About Dr. Yaszemski


Dr. Yaszemski is a Professor of Orthopaedics and Bioengineering at the Mayo Clinic, and the Director of the Tissue Engineering and Biomaterials Laboratory. He received bachelors and masters degrees in chemical engineering from Lehigh University. He received his doctorate of medicine degree from Georgetown University and a Ph.D. in chemical engineering from MIT. His clinical practice encompasses spinal surgery and sacropelvic tumor surgery. His research interests are in the synthesis and characterization of novel degradable polymers for use in bone regeneration, spinal cord regeneration via tissue engineering strategies, and controlled local drug delivery to musculoskeletal tumors.

The use of biodegradable polymers which stimulate osteoblast transportation and function has major implications for spine stabilization. The use of these polymers may reduce or eliminate the long term use of spine instrumentation for stabilization. This would be particularly important in patients with chronic spine infections, especially those involving spine hardware used for spine instability or spinal cord injuries. Research in this area could fundamentally change the manner in which these problems are currently managed. Even more intriguing is the possibility that the use of degradable scaffold polymers may facilitate or stimulate axonal regeneration in spinal cord injuries. Biodegradable polymers may also have a major impact on the management of chronic nonunion of bone fractures. Current therapy often requires the use of bone grafts, internal or external instrumentation, long periods of hospitalization, the risk of infection, and major morbidity and mortality. The use of biodegradable polymers in these patients could significantly enhance fracture healing and reduce the need for hardware instrumentation. Infections which involve hardware are among the most serious complications of orthopedic surgery.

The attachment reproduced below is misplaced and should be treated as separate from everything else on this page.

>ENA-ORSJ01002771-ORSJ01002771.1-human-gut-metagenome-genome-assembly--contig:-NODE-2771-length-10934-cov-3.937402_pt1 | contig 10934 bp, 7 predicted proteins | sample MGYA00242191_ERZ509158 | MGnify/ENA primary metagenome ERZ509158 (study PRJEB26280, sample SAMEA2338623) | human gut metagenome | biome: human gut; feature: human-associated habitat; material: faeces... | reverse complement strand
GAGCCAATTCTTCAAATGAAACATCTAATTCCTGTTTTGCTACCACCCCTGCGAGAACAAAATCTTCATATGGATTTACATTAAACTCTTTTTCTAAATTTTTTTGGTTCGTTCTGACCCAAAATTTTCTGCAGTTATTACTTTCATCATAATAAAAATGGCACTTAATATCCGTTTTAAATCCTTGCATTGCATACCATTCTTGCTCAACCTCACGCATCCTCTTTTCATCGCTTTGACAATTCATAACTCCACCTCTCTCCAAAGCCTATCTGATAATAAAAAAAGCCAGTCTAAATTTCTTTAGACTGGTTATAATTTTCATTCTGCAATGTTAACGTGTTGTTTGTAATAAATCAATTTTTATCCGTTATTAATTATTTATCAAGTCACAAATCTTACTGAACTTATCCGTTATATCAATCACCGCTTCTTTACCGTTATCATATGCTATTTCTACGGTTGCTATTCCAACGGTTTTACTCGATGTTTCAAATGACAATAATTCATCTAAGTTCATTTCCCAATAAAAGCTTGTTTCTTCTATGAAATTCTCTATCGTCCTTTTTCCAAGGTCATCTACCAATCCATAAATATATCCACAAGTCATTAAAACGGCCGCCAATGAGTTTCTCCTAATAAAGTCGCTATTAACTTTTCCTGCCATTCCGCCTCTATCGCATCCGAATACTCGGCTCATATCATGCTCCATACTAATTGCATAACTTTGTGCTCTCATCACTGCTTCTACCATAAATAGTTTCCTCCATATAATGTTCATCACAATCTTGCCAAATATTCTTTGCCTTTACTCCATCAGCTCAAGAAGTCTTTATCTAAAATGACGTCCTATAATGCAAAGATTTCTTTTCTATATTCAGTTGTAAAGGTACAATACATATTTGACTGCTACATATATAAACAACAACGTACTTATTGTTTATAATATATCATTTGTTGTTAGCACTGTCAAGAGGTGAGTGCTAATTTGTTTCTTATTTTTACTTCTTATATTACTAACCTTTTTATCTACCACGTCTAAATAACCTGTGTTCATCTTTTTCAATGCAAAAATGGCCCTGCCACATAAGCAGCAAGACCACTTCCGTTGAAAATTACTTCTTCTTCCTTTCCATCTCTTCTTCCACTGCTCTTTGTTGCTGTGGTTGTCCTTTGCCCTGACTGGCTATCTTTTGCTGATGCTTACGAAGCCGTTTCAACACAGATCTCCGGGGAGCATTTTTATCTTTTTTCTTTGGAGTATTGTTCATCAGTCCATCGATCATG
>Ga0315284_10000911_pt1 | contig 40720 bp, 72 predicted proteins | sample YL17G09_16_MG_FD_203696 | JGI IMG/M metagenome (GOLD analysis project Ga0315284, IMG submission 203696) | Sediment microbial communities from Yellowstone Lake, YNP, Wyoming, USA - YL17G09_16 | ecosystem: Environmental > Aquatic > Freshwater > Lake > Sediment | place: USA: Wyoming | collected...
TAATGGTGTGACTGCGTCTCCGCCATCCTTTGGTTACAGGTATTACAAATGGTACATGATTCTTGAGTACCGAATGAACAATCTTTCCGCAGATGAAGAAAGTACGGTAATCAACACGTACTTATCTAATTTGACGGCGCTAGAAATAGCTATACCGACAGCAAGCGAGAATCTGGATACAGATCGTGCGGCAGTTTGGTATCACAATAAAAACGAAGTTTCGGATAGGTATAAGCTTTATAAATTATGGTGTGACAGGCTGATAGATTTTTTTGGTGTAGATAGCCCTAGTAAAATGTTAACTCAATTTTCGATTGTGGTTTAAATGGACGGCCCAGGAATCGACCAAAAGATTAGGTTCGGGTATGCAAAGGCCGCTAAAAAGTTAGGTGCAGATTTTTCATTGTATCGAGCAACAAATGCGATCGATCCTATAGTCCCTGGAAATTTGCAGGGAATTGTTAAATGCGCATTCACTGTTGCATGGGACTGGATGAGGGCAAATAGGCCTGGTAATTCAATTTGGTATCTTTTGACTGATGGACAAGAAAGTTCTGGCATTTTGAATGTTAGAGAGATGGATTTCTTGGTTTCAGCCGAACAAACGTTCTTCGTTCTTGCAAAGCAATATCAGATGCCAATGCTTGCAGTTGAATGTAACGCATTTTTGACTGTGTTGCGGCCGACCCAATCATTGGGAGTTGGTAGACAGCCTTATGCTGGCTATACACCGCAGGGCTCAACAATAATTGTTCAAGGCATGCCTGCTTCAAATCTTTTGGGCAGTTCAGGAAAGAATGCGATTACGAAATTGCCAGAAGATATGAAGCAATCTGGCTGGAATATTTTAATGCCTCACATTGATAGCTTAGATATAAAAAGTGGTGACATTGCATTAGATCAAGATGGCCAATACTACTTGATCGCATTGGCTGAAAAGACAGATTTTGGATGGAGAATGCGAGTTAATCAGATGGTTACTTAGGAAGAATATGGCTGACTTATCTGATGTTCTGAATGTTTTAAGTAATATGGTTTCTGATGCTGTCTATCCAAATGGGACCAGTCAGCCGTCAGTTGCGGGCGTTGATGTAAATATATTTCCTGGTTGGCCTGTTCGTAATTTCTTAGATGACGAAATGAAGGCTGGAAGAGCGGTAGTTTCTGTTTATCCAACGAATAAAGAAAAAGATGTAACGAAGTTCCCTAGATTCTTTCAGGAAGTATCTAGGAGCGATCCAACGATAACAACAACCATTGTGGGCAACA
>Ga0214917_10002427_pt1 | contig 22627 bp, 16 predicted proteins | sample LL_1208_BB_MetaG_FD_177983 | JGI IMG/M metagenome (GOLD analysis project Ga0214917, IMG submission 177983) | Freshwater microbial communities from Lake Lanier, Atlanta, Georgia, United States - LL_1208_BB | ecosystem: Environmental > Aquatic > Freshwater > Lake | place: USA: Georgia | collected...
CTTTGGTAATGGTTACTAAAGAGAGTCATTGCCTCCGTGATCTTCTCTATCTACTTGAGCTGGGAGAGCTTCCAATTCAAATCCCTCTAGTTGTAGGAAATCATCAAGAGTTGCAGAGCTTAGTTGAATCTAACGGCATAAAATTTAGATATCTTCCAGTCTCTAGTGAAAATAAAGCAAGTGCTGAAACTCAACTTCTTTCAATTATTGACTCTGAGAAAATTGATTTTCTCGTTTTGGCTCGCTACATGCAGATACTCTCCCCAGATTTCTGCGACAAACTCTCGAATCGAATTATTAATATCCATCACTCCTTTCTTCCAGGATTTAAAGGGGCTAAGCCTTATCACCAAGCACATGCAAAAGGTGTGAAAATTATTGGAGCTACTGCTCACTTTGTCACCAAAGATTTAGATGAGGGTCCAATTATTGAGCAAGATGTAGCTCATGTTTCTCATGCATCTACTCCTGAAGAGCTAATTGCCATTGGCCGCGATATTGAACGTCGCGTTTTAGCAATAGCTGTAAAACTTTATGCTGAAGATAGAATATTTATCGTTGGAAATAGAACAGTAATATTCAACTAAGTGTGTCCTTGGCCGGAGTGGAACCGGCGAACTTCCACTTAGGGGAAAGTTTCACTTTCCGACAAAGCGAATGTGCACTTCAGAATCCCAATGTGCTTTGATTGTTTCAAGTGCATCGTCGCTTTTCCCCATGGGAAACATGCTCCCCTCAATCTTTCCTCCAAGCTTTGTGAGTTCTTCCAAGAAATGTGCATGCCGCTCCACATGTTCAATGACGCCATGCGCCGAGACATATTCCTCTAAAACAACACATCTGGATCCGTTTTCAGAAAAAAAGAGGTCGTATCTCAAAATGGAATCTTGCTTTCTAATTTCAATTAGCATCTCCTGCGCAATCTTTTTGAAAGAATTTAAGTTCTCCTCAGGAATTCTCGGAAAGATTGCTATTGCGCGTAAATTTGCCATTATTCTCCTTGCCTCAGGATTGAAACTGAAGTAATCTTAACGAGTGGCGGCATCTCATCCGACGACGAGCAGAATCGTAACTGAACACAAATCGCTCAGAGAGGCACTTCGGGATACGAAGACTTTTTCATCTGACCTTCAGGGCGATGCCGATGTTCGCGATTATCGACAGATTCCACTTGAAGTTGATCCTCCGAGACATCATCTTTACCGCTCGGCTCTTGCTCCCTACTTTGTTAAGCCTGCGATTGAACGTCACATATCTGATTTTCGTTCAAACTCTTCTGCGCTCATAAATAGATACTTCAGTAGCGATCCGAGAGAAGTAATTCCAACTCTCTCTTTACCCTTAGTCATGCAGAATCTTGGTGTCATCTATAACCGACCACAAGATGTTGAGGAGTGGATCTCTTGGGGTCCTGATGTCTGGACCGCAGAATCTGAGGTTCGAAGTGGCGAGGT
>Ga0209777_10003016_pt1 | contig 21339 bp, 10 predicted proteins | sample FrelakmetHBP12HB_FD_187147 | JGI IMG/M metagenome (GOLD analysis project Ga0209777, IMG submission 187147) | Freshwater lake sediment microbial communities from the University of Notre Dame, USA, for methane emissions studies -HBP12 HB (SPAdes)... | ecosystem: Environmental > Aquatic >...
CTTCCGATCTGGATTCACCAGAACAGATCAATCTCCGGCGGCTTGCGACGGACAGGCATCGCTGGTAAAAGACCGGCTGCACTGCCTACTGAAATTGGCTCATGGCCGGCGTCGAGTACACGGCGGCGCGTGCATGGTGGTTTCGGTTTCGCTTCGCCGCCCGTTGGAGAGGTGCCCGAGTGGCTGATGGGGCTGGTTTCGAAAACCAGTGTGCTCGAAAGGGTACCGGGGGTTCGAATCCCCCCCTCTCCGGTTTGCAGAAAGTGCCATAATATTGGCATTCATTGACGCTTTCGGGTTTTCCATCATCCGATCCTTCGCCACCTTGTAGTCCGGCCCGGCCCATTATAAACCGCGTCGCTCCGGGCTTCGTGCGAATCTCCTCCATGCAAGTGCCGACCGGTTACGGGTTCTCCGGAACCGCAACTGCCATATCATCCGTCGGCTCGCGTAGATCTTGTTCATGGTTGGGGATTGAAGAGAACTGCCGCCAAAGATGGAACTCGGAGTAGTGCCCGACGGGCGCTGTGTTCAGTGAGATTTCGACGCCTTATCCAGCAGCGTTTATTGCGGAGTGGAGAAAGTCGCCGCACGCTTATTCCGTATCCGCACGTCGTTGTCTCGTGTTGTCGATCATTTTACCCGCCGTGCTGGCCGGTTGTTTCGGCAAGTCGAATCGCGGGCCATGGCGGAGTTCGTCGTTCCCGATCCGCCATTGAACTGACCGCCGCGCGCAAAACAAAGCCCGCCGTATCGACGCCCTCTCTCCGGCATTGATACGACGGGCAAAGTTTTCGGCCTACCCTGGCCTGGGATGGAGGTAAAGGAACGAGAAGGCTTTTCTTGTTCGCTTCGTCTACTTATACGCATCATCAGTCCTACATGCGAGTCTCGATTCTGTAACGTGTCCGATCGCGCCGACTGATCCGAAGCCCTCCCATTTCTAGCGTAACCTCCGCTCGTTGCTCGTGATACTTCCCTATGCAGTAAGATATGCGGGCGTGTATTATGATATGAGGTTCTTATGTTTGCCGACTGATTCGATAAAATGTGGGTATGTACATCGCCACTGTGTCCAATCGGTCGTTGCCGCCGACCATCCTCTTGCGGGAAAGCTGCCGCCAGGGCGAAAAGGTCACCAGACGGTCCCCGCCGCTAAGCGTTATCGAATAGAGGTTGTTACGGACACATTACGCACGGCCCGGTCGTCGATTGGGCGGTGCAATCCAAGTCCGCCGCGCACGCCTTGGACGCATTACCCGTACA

The long term potential impact of our research is enormous and could fundamentally change the way many common debilitating, life-threatening orthopedic conditions are treated. The results of our research could revolutionize a number of orthopedic and neurosurgical procedures that have been used for decades. Perhaps of even greater long term significance is the suggestion that the use of biodegradable scaffold polymers may stimulate axonal regeneration in patients with spinal cord injuries.

Photo of Brig. Gen. (Sel) MICHAEL J. YASZEMSKI (DR.).



Brig. Gen. (Dr.) Michael J. Yaszemski is the mobilization assistant to the Assistant Surgeon General for Health Care Operations, Washington, D.C.

The general was commissioned as a second lieutenant on August 18, 1979 in the Air Force Reserve through the Health Professions Scholarship Program. He entered active duty as a Captain upon graduation from medical school in 1983.

General Yaszemski completed residency training in Orthopaedic Surgery on active duty at Wilford Hall Medical Center, Lackland AFB, Texas, in 1989. He completed fellowship training in spine surgery at Harvard medical school in 1991, while on active duty as an Air Force Institute of Technology student. He completed a Ph.D. in Chemical Engineering at M.I.T. as an AFIT student. He received board certification in Orthopaedic Surgery in 1993, and accomplished recertification in 2003. He has served as Chief, Flight Medicine, at Kelly AFB, Texas. He has also served as Chief, Spine Surgery, Director, Orthopaedic Research, and Director, Hyperbaric Medicine, at Wilford Hall USAF Medical Center from 1991-1996.

He entered active duty as a Captain upon graduation from medical school in 1983. In his latest deployment he served as Deputy Commander, 332nd Medical Group at the Air Force Theater Hospital in Balad, Iraq from July-September 2006. Dr. Yaszemski was promoted to the rank of Brigadier General on February 7, 2008.

"I feel that it is important for us to contribute our service to our country, and in the case of one among our Mayo staff traveling to Iraq, that service is also being provided by our partners at Mayo, who are doing the same amount of work with one less person."